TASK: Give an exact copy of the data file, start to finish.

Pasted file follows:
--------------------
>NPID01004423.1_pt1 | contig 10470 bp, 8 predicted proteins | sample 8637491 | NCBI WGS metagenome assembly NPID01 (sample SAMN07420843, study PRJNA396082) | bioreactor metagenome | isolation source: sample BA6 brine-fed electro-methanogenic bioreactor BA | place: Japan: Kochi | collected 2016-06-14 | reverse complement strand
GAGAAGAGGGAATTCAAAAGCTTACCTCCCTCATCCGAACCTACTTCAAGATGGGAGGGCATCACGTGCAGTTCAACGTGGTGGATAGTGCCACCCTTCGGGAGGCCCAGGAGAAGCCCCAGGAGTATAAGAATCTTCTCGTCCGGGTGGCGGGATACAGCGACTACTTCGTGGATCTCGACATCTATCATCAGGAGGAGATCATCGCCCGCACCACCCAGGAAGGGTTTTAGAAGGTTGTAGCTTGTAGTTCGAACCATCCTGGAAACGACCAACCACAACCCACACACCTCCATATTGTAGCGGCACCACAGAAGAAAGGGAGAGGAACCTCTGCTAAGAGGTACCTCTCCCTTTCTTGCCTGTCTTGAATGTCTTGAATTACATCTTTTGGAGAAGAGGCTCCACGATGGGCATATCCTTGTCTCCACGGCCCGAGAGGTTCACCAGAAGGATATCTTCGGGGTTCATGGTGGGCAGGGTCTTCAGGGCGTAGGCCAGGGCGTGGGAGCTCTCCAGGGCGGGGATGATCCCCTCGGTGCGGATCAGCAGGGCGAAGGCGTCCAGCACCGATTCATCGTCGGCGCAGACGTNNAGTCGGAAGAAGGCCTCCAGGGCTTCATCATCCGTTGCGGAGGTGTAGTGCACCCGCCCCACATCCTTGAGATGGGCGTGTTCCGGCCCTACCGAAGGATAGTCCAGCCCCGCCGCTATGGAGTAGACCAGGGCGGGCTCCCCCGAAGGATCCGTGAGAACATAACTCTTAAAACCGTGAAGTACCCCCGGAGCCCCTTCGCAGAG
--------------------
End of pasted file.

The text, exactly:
>NPID01004423.1_pt1 | contig 10470 bp, 8 predicted proteins | sample 8637491 | NCBI WGS metagenome assembly NPID01 (sample SAMN07420843, study PRJNA396082) | bioreactor metagenome | isolation source: sample BA6 brine-fed electro-methanogenic bioreactor BA | place: Japan: Kochi | collected 2016-06-14 | reverse complement strand
GAGAAGAGGGAATTCAAAAGCTTACCTCCCTCATCCGAACCTACTTCAAGATGGGAGGGCATCACGTGCAGTTCAACGTGGTGGATAGTGCCACCCTTCGGGAGGCCCAGGAGAAGCCCCAGGAGTATAAGAATCTTCTCGTCCGGGTGGCGGGATACAGCGACTACTTCGTGGATCTCGACATCTATCATCAGGAGGAGATCATCGCCCGCACCACCCAGGAAGGGTTTTAGAAGGTTGTAGCTTGTAGTTCGAACCATCCTGGAAACGACCAACCACAACCCACACACCTCCATATTGTAGCGGCACCACAGAAGAAAGGGAGAGGAACCTCTGCTAAGAGGTACCTCTCCCTTTCTTGCCTGTCTTGAATGTCTTGAATTACATCTTTTGGAGAAGAGGCTCCACGATGGGCATATCCTTGTCTCCACGGCCCGAGAGGTTCACCAGAAGGATATCTTCGGGGTTCATGGTGGGCAGGGTCTTCAGGGCGTAGGCCAGGGCGTGGGAGCTCTCCAGGGCGGGGATGATCCCCTCGGTGCGGATCAGCAGGGCGAAGGCGTCCAGCACCGATTCATCGTCGGCGCAGACGTNNAGTCGGAAGAAGGCCTCCAGGGCTTCATCATCCGTTGCGGAGGTGTAGTGCACCCGCCCCACATCCTTGAGATGGGCGTGTTCCGGCCCTACCGAAGGATAGTCCAGCCCCGCCGCTATGGAGTAGACCAGGGCGGGCTCCCCCGAAGGATCCGTGAGAACATAACTCTTAAAACCGTGAAGTACCCCCGGAGCCCCTTCGCAGAG